Stabilization and Mode Locking of Terahertz Quantum Cascade Lasers

We present the stabilization of terahertz (THz) quantum cascade lasers (QCLs) to a harmonic of the repetition rate of femtosecond fiber lasers. The technique that we have developed is 1) inherently broadband, i.e., it allows the stabilization of virtually any THz QCL regardless its emission frequency, and 2) can be implemented using different detection techniques such as electrooptic or photoconductive detection. Using electrooptic detection, we demonstrate phase locking of a 2.5-THz QCL, producing an RF beatnote with 70 dB of dynamic range in a bandwidth of 100 Hz. In addition, we show how the broadband character of the phase-locking technique can be used to coherently sample the emission of a multimode THz QCL that is actively mode-locked by current modulation at the roundtrip frequency.

A Higher Order Lateral Mode Suppression Scheme for Terahertz Quantum Cascade Laser Waveguides

The modal performance of a slot-clad metal–metal waveguide for terahertz quantum cascade lasers (QCLs) is elucidated in this study. Terahertz QCLs, based on metal–metal waveguides having a large ridge width, are susceptible to lase with higher order lateral modes, which may produce poor quality beams and can lead to detrimental consequences for certain applications. By comparing the modal performance of the slot-clad waveguide with previously reported designs, it has been shown that the slot-clad metal–metal waveguide can significantly enhance the degree of suppression of higher order lateral modes.

Introduction to the Issue on Quantum and Nanoscale Photonics

The purpose of this issue is to highlight the recent progress and trends in the development of novel nano- and quantum photonic technologies. The articles published in this issue cover a broad range of areas, including: 1) novel nanophotonic light sources??both classical (lasers) and nonclassical (single- and entangled photon sources); 2) nonlinear optics in nanophotonic structures; 3) quantum optics and quantum information processing based on nanophotonics platform; 4) efficient devices for optical interconnects and optical information processing based on novel nanophotonic structures. This issue contains 25 papers, including eight invited, authored by well-established research groups and promising scientists from all over the world.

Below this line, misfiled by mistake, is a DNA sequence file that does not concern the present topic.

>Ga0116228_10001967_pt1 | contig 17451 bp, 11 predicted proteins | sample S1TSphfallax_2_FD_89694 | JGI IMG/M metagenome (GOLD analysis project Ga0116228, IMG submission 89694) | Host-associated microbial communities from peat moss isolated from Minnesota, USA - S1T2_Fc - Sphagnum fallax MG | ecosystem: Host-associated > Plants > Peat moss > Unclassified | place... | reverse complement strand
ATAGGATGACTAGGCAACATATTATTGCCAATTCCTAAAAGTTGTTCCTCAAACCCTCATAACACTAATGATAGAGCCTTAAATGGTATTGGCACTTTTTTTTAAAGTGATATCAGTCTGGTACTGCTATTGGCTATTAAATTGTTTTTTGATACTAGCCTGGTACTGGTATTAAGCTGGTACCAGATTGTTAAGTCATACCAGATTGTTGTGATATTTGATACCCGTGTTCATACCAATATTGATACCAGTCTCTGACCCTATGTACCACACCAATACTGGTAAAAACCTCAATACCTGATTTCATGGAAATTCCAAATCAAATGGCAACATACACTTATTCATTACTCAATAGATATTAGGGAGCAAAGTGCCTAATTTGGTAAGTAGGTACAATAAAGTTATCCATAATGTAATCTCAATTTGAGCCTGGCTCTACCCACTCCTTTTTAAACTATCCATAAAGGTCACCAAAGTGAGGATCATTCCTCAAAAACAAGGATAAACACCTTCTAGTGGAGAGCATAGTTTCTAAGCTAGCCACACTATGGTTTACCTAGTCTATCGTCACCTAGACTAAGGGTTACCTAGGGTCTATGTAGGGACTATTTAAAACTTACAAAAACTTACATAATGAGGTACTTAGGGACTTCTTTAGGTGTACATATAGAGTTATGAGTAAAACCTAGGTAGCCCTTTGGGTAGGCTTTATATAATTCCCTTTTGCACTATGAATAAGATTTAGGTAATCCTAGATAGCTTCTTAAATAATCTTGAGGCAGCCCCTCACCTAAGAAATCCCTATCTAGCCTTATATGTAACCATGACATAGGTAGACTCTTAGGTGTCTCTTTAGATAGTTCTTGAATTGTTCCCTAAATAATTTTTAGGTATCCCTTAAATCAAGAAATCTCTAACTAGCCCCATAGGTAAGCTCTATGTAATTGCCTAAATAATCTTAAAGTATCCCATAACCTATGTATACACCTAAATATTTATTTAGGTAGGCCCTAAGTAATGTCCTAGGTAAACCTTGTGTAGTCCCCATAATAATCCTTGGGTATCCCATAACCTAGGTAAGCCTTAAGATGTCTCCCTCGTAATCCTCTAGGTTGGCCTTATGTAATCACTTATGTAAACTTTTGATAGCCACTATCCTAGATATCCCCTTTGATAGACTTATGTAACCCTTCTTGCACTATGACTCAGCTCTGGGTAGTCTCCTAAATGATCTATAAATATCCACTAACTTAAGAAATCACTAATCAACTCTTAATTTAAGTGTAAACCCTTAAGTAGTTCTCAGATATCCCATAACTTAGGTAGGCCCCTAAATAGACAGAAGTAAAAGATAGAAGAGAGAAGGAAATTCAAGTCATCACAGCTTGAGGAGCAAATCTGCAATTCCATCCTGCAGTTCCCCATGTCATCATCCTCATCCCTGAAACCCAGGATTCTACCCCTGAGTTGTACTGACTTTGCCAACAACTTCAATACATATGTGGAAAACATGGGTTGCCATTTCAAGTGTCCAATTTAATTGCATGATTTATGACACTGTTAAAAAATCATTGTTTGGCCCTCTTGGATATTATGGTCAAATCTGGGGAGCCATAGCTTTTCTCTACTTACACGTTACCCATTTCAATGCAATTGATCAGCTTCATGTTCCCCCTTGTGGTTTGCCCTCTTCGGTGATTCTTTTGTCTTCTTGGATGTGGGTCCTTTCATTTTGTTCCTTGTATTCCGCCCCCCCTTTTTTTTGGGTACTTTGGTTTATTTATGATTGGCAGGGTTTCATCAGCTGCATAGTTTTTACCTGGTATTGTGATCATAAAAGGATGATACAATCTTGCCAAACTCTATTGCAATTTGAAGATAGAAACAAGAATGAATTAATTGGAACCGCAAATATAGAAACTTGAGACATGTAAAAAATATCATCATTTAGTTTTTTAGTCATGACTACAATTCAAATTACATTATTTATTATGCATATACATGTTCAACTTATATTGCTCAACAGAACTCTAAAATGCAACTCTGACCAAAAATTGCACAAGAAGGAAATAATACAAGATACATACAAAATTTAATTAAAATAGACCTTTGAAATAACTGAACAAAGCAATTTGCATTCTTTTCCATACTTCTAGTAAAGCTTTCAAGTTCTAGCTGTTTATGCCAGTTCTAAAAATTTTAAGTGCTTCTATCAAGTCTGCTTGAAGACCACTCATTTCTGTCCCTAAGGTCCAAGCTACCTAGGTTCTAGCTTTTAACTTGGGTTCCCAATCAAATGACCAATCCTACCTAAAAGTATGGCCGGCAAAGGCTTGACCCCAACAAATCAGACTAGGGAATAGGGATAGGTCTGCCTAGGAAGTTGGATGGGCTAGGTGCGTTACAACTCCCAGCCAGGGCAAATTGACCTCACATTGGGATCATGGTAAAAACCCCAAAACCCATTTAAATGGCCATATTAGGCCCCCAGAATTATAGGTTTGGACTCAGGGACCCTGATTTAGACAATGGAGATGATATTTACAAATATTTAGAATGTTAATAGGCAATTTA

Study of Band-Edge Modes in GaN-Based Photonic Crystal Surface-Emitting Lasers by the Multiple-Scattering Method

In this paper, we have investigated the mode patterns in real space and reciprocal space, and threshold gain at different band edges in GaN-based photonic crystal surface-emitting lasers (PCSELs) by using the multiple-scattering method. The characteristics at each band edge
$(Gamma 1$ , K2, and M3) of PCSELs are simulated and discussed. In addition, GaN-based PCSELs operated at different band edges have been fabricated and measured. The experimental results of threshold show good agreement with the simulation results.

Electrically Driven Photonic Crystal Nanocavity Devices

Interest in photonic crystal nanocavities is fueled by advances in device performance, particularly in the development of low-threshold laser sources. Effective electrical control of high-performance photonic crystal lasers has thus far remained elusive due to the complexities associated with current injection into cavities. A fabrication procedure for electrically pumping photonic crystal membrane devices using a lateral p-i-n junction has been developed and is described in this study. We have demonstrated electrically pumped lasing in our junctions with a threshold of 181 nA at 50 K—the lowest threshold ever demonstrated in an electrically pumped laser. At room temperature, we find that our devices behave as single-mode light-emitting diodes (LEDs), which when directly modulated, have an ultrafast electrical response up to 10 GHz corresponding to less than 1 fJ/bit energy operation—the lowest for any optical transmitter. In addition, we have demonstrated electrical pumping of photonic crystal nanobeam LEDs, and have built fiber taper coupled electro-optic modulators.